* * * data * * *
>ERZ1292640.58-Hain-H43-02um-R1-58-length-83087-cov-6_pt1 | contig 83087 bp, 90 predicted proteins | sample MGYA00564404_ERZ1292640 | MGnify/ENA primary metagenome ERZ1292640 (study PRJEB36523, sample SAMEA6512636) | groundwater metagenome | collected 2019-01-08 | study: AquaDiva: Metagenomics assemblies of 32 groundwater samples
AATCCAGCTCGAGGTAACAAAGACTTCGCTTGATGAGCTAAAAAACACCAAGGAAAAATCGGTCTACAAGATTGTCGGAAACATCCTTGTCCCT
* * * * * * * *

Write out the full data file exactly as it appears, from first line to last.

>ERZ1292640.58-Hain-H43-02um-R1-58-length-83087-cov-6_pt1 | contig 83087 bp, 90 predicted proteins | sample MGYA00564404_ERZ1292640 | MGnify/ENA primary metagenome ERZ1292640 (study PRJEB36523, sample SAMEA6512636) | groundwater metagenome | collected 2019-01-08 | study: AquaDiva: Metagenomics assemblies of 32 groundwater samples
AATCCAGCTCGAGGTAACAAAGACTTCGCTTGATGAGCTAAAAAACACCAAGGAAAAATCGGTCTACAAGATTGTCGGAAACATCCTTGTCCCT